Another op’nin

The 2001 London revival: It was superb. I had already been treated to the production on Broadway. It was already transferring to London, even before 9/11 had devastated New York theatre-attendances. So I paid real money to revisit it at the Victoria Palace

Few musicals beat that opening. But there are only half-a-dozen musicals worthy to start alongside Kiss Me, Kate —and at least one more has Cole Porter’s name over the title.

I can get something of the same thrill opening a new book for the first time.

Outside of a dog, a book is man’s best friend…

… Inside of a dog it’s too dark to read. Thank you, Groucho: don’t call us. We’ll call you.

Buying, on spec, a new book by a  previously-untried, even unknown writer is itself a venture.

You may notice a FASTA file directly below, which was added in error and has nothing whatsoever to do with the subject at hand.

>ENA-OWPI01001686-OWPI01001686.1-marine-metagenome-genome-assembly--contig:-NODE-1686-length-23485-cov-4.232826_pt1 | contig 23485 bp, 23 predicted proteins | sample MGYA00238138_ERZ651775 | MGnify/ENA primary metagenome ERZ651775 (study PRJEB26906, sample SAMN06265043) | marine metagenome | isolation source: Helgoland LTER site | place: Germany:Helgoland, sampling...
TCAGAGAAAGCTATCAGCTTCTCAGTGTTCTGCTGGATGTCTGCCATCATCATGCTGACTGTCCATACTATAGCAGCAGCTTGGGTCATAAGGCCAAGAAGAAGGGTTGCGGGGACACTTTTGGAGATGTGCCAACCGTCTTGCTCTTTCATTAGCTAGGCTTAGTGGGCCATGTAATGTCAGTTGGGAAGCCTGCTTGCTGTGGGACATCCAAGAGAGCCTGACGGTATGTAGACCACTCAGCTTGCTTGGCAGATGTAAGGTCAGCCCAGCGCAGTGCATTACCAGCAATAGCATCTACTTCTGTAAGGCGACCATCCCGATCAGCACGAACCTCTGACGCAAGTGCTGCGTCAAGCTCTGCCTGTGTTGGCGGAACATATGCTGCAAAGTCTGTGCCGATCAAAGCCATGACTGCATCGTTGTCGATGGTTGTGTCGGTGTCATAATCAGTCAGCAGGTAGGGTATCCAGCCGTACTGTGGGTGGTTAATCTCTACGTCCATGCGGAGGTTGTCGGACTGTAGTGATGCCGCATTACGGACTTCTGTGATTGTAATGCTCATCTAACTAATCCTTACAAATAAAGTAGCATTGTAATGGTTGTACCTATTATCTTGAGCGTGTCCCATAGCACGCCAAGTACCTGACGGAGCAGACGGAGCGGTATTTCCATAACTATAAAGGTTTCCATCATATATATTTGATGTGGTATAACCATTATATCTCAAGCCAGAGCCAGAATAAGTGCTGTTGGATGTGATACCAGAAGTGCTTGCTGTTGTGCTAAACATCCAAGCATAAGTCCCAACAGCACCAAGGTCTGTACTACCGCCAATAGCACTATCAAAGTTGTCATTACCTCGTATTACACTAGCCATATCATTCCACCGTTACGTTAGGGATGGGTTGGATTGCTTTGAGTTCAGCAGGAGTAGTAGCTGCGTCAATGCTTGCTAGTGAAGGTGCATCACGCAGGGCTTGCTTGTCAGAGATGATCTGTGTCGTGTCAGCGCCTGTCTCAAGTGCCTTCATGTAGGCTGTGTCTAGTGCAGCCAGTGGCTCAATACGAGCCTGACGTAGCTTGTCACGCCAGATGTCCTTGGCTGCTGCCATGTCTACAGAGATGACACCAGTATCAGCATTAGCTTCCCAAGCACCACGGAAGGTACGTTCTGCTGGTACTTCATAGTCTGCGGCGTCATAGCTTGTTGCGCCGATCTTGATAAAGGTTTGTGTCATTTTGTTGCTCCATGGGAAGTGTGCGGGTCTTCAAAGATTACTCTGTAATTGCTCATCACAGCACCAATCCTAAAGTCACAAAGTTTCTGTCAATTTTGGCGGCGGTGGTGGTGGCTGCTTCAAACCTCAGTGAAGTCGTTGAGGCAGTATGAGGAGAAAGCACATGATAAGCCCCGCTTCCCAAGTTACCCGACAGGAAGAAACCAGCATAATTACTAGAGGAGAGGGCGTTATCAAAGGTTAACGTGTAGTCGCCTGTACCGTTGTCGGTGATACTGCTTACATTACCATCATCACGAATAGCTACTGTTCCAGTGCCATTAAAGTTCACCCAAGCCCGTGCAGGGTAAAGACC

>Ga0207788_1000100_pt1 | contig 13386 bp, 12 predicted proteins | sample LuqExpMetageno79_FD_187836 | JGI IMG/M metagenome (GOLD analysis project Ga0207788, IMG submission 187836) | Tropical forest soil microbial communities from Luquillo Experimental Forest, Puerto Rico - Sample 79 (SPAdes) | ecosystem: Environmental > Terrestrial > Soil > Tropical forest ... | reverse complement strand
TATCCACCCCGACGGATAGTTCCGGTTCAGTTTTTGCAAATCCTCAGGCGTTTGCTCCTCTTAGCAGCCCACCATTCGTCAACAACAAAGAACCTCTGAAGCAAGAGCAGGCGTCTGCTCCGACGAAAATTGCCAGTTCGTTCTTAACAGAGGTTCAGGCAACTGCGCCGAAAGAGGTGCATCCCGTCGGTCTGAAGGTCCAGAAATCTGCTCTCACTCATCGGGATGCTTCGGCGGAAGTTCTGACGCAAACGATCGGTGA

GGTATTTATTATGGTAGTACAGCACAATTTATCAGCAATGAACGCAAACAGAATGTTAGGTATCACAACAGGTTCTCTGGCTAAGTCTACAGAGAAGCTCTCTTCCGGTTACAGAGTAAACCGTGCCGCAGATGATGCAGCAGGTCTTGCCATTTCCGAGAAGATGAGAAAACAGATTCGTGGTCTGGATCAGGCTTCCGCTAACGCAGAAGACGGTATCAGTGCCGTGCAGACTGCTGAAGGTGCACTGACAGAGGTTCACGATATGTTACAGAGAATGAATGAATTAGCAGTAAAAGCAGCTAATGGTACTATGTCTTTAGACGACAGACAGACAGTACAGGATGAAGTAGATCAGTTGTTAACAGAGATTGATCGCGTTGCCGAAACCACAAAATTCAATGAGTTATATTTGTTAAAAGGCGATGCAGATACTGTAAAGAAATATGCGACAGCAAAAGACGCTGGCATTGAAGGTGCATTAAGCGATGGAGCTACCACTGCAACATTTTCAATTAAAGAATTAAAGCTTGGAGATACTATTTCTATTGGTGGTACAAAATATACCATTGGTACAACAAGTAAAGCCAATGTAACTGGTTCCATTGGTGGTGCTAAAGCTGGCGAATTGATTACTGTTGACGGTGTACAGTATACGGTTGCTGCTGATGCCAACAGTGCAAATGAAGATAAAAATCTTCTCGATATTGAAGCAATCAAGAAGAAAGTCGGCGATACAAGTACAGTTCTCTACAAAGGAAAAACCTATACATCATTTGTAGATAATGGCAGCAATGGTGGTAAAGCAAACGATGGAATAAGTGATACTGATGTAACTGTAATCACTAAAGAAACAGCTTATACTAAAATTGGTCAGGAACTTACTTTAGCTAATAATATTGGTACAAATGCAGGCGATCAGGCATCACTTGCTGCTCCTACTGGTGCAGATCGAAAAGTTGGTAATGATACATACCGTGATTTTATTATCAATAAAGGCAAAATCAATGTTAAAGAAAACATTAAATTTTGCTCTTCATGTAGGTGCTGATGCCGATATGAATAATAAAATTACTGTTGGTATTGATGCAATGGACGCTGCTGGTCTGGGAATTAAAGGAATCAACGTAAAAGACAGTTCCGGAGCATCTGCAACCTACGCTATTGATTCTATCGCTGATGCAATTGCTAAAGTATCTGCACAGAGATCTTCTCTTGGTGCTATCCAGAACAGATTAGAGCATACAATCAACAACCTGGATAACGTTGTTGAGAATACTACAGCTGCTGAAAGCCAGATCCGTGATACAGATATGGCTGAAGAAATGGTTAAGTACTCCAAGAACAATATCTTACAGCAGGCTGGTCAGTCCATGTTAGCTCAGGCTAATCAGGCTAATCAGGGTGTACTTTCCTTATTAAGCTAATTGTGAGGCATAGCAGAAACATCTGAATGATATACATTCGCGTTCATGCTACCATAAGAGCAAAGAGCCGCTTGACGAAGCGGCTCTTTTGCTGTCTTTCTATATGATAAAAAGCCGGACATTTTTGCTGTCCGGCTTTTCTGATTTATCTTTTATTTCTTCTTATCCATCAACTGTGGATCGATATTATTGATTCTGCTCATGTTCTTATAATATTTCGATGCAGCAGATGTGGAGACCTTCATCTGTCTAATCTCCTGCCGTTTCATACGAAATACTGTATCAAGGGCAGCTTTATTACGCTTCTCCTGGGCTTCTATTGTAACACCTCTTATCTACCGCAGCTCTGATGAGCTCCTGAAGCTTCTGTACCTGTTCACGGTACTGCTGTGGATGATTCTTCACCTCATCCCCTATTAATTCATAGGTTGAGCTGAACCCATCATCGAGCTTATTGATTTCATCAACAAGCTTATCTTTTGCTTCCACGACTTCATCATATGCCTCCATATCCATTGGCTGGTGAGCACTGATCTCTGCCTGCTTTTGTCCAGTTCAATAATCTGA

I pluck the book from the pile or the shelf — perhaps because the cover or the title means something to me. I flick a few pages. I either return the book whence it came, rejected, or reach for the wallet and the plastic.

I did that last Friday.

iuMy two acquisitions were Ian Sansom’s Westmorland Alone and Tom Blass, The Naked Shore.

There is a tangential connection between those two.

The first in Sansom’s series was The Norfolk Mystery. Obviously a Norfolk-born, Norfolk-bred type would be weak in the head not to snap at that. So I did, and found it wholesome — but not really much more — enough to go for the second in the series, Death in Devon.  Which I found harder going: the arch references to Arthur Mee and all those 1930s “cosy” teccies seemed to be wearing, and wearing a bit thin. Still, I went for this third one; and it went down quite nicely. If nothing else, it overcame the imminent reading-block that was sub-symptom of a winter chill.

So that was a re-visit. The “new” one was —


The connexion with the Tom Blass is also Norfolk (which features very slightly) and East Anglia more generally.